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Biological Chemistry

Venus Flytrap’s Eating Habits

The plant uses a pair of chemicals to ensure that potential prey is indeed ruffling the trigger hairs in its mouth

by Sarah Everts
November 15, 2010 | APPEARED IN VOLUME 88, ISSUE 46

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Credit: Minoru Ueda (Both)
Credit: Minoru Ueda (Both)

Catching a delectable insect may be all in a day’s work for a Venus flytrap, but researchers have spent years wondering about the chemistry this predatory plant uses to snag its dinner. A team led by Minoru Ueda of Japan’s Tohoku University has now discovered that the plant uses a pair of chemicals to ensure that potential prey is indeed ruffling the trigger hairs in its mouth so that it doesn’t expend energy to clamp shut in vain (ChemBioChem, DOI: 10.1002/cbic.201000392). For instance, when a single hair is tweaked, the plant’s mouth remains open. But if several hairs are ruffled, the plant snaps closed. Ueda and coworkers found that two chemicals are secreted as each hair is perturbed: β-d-glucopyranosyl-12-hydroxyjasmonic acid (shown) and a large, carbohydrate-rich molecule that remains unidentified. The researchers propose that when enough of the two molecules accumulate, ion channels in the plant open, stimulating an action potential. The plant, certain that it is indeed mealtime, then shuts its trap.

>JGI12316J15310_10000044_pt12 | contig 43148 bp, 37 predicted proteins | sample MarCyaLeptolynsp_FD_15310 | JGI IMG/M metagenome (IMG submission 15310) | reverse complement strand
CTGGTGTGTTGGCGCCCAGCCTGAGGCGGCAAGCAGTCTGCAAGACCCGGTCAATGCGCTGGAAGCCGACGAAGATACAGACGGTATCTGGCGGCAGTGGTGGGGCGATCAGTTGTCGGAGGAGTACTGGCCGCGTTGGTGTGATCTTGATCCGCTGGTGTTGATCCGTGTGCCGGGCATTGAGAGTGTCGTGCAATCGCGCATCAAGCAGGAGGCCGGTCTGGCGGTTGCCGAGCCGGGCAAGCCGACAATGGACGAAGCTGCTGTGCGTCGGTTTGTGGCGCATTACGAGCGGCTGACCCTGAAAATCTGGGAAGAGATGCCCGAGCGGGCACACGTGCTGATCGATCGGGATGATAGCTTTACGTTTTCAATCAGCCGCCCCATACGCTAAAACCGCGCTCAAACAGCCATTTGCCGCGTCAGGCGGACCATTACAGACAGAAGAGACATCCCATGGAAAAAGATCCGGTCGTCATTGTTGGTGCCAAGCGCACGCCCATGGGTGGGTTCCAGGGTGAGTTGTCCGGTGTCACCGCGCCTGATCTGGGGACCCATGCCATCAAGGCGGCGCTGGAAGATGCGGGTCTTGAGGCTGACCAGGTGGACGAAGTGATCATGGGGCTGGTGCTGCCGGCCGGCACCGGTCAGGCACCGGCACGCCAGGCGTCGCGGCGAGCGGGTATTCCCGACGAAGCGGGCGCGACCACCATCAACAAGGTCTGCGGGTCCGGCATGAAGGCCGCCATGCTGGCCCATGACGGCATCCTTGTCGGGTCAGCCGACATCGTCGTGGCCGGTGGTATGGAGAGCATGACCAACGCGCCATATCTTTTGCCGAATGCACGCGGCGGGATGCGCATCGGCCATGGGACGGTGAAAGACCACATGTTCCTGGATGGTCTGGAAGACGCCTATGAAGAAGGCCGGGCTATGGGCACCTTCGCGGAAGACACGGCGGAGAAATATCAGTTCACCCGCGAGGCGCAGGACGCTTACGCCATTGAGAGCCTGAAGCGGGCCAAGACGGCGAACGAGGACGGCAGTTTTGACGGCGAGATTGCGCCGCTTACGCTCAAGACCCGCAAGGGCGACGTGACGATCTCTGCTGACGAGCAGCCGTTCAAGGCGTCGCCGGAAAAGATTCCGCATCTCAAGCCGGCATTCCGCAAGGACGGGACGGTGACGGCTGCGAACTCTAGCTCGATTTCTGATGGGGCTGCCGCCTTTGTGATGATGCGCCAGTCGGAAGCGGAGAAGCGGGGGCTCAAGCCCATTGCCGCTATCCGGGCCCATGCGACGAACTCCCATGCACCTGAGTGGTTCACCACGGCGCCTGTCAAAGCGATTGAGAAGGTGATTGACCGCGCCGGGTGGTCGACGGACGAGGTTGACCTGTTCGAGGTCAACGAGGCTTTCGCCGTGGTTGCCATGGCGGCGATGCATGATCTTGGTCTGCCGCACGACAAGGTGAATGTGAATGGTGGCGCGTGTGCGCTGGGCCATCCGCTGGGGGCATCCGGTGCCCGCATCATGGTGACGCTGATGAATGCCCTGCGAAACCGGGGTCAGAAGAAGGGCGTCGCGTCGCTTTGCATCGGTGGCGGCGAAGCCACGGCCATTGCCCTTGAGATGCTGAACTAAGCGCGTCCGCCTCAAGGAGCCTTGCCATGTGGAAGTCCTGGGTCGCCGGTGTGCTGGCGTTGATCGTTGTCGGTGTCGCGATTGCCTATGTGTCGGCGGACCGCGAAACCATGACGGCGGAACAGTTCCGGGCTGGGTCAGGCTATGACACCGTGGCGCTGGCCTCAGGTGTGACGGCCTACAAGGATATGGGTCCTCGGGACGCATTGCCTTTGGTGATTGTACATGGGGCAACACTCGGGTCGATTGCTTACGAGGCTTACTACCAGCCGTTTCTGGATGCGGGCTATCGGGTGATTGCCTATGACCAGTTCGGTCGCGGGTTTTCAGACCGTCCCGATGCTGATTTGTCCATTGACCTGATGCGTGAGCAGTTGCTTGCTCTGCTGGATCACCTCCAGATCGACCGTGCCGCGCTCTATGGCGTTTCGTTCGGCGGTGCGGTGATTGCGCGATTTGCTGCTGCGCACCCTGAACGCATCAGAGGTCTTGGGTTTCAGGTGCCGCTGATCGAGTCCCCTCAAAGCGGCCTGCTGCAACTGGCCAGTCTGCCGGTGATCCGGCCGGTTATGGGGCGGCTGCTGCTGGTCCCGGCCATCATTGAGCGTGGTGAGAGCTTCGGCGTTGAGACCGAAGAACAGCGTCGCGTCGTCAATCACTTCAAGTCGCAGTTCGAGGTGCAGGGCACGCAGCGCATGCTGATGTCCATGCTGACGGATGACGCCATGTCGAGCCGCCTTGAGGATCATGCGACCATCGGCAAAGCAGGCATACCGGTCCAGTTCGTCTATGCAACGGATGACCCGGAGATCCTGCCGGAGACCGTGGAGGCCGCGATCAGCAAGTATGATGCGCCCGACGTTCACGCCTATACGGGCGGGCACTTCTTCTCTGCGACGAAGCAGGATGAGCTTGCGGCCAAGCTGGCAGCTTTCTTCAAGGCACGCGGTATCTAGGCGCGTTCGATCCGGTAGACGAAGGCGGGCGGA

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The jasmonic acid derivative shown and an unidentified polysaccharide are trap-closing chemical factors for the Venus flytrap.
The jasmonic acid derivative shown and an unidentified polysaccharide are trap-closing chemical factors for the Venus flytrap.
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